Changes in Latitudes, Changes in Attitudes

Power Outages and Why


Power outages can be frequent in Western Tennessee. Virtually everyone has a generator. I had a generator at the construction site because I built for the first year without service to the address. I just always keep it fueled up and plenty of gas in reserve. Windstorms or tornadoes seem to happen about 12 months out of the year down here.

We have had a number of close calls with windstorms but they always just missed us. One night about five years ago, we had just arrived at out cabin in Big Sandy to do some maintenance. I hadn’t even got the tools out of the truck when the rain struck. It usually rains with a vengeance, and wind. We retreated to the house and shortly after the power went out. When the storm passed, we headed back home, only to find a big tree over the road, blocking our path.

In 2020 we went to Nashville on March 2nd to see Collective Soul at the Ryman. After the concert we discussed stopping at one of the restaurants on Broadway for dessert but decided to head home. On the drive home I could see an angry lightning storm behind us. When we turned on the news at home, we saw that a tornado had struck about two blocks from the concert venue we attended.

Three years ago, while we still lived on the Cumberland River and had just started building our new house on the Tennessee River, a big storm came through. The tornado passed within a mile of our home under construction, jumped the river and tore up a path heading east, destroying homes within in a couple miles of where we lived twenty miles away. We were in Minnesota at the time and were quite surprised at the devastation when we returned. I recall driving down Cypress Road and observing the trees flattened out across the landscape, thinking I was going to be cleaning up debris instead of building a house.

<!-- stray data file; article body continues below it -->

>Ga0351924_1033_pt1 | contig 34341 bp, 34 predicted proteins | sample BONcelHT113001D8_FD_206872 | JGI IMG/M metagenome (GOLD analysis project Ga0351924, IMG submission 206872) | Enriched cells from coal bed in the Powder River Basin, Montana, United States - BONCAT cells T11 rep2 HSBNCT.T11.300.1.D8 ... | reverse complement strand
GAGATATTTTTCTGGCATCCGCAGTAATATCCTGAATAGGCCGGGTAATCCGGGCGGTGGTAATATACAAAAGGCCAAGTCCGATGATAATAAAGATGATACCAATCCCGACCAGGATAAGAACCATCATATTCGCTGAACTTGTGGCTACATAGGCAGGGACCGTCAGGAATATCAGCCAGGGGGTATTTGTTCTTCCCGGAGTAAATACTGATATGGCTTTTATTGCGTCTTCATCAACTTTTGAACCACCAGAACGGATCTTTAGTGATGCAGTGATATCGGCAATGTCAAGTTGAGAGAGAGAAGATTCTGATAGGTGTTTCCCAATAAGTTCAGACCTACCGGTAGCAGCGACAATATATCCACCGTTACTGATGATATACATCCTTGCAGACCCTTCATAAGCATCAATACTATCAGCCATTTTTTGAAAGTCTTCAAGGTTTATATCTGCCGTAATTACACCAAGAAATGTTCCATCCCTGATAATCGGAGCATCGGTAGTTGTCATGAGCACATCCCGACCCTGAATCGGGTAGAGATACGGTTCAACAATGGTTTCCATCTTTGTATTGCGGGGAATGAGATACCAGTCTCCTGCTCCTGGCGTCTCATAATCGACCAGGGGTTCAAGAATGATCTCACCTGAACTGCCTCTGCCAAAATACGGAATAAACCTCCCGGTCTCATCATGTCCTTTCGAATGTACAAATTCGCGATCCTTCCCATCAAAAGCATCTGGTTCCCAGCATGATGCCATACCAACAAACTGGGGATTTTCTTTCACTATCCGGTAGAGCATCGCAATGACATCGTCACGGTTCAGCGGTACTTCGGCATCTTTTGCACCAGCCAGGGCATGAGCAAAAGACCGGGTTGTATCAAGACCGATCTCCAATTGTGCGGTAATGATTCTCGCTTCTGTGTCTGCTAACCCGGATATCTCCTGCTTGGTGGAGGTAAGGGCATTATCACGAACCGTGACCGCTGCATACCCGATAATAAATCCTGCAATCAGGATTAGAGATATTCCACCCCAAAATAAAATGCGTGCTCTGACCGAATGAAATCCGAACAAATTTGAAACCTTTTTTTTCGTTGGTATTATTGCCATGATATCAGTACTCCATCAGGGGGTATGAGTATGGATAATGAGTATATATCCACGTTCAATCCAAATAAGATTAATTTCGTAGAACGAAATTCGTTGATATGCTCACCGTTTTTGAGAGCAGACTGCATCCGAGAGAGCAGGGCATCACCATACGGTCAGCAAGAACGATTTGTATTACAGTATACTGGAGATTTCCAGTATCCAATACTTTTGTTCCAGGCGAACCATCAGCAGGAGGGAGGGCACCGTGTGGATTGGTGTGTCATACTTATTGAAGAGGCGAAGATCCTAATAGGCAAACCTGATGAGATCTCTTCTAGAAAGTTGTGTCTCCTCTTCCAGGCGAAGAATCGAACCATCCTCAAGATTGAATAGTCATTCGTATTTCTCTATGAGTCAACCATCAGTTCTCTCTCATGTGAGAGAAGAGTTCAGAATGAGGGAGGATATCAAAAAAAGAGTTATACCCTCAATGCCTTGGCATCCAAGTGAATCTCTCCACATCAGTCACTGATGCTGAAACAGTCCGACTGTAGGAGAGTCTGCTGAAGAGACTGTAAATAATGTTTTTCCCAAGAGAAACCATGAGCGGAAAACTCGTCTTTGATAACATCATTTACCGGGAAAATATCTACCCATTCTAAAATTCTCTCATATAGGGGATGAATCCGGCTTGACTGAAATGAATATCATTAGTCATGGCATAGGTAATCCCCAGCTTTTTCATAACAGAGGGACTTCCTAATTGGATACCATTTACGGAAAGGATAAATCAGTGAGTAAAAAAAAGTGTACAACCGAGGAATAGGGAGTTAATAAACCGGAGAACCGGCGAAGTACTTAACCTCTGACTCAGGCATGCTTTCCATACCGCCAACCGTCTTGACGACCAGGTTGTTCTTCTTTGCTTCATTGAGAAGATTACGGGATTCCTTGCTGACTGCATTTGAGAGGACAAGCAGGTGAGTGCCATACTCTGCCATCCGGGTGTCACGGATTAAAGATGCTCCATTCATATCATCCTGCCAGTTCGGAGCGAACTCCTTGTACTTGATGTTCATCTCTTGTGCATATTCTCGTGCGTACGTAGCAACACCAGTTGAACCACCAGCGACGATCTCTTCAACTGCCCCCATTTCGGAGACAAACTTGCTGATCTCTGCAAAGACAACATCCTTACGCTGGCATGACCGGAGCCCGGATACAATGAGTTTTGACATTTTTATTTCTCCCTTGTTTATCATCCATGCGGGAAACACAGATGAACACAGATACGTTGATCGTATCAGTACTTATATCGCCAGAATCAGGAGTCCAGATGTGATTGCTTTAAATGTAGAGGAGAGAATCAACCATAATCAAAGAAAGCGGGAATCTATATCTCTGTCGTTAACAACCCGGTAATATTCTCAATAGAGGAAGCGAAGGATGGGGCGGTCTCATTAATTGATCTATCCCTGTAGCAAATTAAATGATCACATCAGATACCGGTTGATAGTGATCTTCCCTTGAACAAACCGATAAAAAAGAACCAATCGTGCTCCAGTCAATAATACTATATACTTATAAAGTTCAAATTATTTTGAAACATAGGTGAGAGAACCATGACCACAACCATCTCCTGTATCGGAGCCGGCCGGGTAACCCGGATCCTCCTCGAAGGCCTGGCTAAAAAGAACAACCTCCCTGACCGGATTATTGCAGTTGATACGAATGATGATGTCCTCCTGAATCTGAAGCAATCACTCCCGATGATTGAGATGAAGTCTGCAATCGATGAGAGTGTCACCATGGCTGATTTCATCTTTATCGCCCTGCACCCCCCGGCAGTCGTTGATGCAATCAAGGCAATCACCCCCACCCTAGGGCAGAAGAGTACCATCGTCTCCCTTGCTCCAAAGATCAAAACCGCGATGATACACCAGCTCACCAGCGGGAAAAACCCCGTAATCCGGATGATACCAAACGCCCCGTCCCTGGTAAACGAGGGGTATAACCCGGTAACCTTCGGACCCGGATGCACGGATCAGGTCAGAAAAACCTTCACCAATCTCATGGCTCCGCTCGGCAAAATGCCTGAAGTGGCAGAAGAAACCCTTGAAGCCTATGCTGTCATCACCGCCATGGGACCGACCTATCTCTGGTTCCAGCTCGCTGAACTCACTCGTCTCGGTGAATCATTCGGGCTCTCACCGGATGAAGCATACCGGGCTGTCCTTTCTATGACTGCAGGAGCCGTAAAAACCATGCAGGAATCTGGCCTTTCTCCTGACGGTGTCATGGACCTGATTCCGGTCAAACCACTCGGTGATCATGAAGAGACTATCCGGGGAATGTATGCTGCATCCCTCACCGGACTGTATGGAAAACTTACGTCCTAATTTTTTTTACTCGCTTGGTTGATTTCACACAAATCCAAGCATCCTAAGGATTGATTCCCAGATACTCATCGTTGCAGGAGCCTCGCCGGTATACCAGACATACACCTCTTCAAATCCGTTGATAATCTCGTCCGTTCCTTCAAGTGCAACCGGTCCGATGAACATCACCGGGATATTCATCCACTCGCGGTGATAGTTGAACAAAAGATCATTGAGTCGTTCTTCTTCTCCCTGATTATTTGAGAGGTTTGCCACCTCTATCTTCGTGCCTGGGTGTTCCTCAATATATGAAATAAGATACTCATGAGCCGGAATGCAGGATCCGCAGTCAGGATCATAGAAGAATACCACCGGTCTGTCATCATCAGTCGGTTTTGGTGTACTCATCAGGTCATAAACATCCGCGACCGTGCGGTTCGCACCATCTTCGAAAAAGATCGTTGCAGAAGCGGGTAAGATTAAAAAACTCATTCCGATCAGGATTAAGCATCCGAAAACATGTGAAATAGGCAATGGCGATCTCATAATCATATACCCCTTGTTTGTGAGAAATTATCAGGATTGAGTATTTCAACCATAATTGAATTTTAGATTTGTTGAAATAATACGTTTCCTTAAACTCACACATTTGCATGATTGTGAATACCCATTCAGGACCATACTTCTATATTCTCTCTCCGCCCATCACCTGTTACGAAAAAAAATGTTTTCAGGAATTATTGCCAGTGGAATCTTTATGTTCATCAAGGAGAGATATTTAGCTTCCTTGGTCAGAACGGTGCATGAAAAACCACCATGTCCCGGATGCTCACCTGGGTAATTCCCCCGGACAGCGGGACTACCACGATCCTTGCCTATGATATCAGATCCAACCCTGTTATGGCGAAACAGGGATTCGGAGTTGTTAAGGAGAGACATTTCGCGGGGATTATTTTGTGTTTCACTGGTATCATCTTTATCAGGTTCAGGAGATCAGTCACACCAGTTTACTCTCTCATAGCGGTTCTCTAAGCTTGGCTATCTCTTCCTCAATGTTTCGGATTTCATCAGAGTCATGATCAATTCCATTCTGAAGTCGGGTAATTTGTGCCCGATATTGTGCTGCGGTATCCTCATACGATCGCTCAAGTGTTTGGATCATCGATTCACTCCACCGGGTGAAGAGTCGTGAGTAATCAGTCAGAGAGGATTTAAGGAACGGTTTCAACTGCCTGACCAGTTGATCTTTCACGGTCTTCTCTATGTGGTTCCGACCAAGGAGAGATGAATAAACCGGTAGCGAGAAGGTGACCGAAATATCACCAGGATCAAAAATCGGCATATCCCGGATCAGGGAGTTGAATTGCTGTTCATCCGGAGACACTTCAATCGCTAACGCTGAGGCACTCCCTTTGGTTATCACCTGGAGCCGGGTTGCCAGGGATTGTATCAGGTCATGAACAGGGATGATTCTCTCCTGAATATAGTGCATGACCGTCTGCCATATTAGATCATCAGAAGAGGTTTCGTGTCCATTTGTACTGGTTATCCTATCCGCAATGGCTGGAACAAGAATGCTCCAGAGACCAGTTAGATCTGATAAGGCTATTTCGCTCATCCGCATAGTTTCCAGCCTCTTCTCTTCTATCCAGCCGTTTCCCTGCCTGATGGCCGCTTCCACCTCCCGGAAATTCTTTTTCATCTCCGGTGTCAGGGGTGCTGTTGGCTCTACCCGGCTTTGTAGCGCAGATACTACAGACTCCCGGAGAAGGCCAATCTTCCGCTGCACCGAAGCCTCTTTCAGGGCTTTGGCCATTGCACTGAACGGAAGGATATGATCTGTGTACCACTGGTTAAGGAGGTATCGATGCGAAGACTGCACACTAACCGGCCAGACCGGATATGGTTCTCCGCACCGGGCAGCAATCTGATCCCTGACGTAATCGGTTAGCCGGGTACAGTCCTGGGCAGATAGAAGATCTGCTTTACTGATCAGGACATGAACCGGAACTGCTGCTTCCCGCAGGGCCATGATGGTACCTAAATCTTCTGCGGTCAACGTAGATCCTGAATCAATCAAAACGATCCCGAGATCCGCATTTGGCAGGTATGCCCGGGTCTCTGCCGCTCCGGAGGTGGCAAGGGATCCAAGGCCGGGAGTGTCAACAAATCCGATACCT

Last winter we were in the yard putting chairs away because wind gusts were forecast within the hour. We stood and watched as one tree toppled over in the woods across the road. Then we heard a crash about a quarter mile down the road. We could see the power line on the ground and knew what the outcome would be. I pulled the generator up from the garage and plugged it in and fired it up.

So, this December when I arrived, I had to reset all the digital clocks in the house. It is just a fact of life. I had only been home one day, when the following evening the lights flickered and went off. After lighting a couple candles, I decided to go to bed rather than start the generator. I woke up a couple hours later and the power was back on. The next day I was talking to my neighbor Harry, who lives about a mile down the road. Since there was no wind that night, we supposed it was one of the local boys with too much beer and too little common sense behind the wheel of his pickup who had run into a power pole somewhere.

A couple days later I was walking my dog and I stopped to visit with my neighbor, the mayor. Before he retired, he was the mayor in Pulaski, Tennessee, so everyone calls him the mayor. He asked me if I saw what caused the electrical outage. He had the pictures on his phone. He was coming home that Friday evening and a guy had just hit a power pole in the ditch. It sheared off the pole and he continued down the ditch a hundred yards before crashing into a house and the vehicle was lodged in the living room. All that was visible was the rear end of the car framed by the red bricks of the house. Was a Friday night so I guess one could expect it. The funny part of all these intoxicated mishaps is that after living in Stewart County for five years I learned it was a dry county.